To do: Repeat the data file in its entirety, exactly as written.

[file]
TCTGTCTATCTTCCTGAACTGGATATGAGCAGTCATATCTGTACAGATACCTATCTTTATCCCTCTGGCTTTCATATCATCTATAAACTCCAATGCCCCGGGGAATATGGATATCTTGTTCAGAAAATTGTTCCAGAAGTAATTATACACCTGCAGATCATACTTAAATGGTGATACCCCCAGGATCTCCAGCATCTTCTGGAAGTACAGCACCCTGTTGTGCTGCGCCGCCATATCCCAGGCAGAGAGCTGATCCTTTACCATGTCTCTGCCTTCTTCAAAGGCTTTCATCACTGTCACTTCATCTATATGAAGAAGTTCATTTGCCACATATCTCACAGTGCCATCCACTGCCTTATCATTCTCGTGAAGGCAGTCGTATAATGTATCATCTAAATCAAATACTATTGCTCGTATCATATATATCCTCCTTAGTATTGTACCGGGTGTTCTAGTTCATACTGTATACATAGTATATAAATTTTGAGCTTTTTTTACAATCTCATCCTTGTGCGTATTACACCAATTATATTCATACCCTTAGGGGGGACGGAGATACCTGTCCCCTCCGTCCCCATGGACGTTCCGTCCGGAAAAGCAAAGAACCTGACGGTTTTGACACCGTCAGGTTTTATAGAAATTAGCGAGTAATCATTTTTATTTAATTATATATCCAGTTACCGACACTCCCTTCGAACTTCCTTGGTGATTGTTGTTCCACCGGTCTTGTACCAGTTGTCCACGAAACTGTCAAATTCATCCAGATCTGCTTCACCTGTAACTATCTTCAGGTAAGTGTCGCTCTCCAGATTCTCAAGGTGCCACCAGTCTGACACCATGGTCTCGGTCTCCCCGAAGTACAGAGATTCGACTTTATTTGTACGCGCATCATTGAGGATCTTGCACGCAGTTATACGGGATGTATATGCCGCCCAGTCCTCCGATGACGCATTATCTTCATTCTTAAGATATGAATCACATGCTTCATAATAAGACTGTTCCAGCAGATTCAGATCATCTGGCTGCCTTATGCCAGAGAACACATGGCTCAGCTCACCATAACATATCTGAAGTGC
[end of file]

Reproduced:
TCTGTCTATCTTCCTGAACTGGATATGAGCAGTCATATCTGTACAGATACCTATCTTTATCCCTCTGGCTTTCATATCATCTATAAACTCCAATGCCCCGGGGAATATGGATATCTTGTTCAGAAAATTGTTCCAGAAGTAATTATACACCTGCAGATCATACTTAAATGGTGATACCCCCAGGATCTCCAGCATCTTCTGGAAGTACAGCACCCTGTTGTGCTGCGCCGCCATATCCCAGGCAGAGAGCTGATCCTTTACCATGTCTCTGCCTTCTTCAAAGGCTTTCATCACTGTCACTTCATCTATATGAAGAAGTTCATTTGCCACATATCTCACAGTGCCATCCACTGCCTTATCATTCTCGTGAAGGCAGTCGTATAATGTATCATCTAAATCAAATACTATTGCTCGTATCATATATATCCTCCTTAGTATTGTACCGGGTGTTCTAGTTCATACTGTATACATAGTATATAAATTTTGAGCTTTTTTTACAATCTCATCCTTGTGCGTATTACACCAATTATATTCATACCCTTAGGGGGGACGGAGATACCTGTCCCCTCCGTCCCCATGGACGTTCCGTCCGGAAAAGCAAAGAACCTGACGGTTTTGACACCGTCAGGTTTTATAGAAATTAGCGAGTAATCATTTTTATTTAATTATATATCCAGTTACCGACACTCCCTTCGAACTTCCTTGGTGATTGTTGTTCCACCGGTCTTGTACCAGTTGTCCACGAAACTGTCAAATTCATCCAGATCTGCTTCACCTGTAACTATCTTCAGGTAAGTGTCGCTCTCCAGATTCTCAAGGTGCCACCAGTCTGACACCATGGTCTCGGTCTCCCCGAAGTACAGAGATTCGACTTTATTTGTACGCGCATCATTGAGGATCTTGCACGCAGTTATACGGGATGTATATGCCGCCCAGTCCTCCGATGACGCATTATCTTCATTCTTAAGATATGAATCACATGCTTCATAATAAGACTGTTCCAGCAGATTCAGATCATCTGGCTGCCTTATGCCAGAGAACACATGGCTCAGCTCACCATAACATATCTGAAGTGC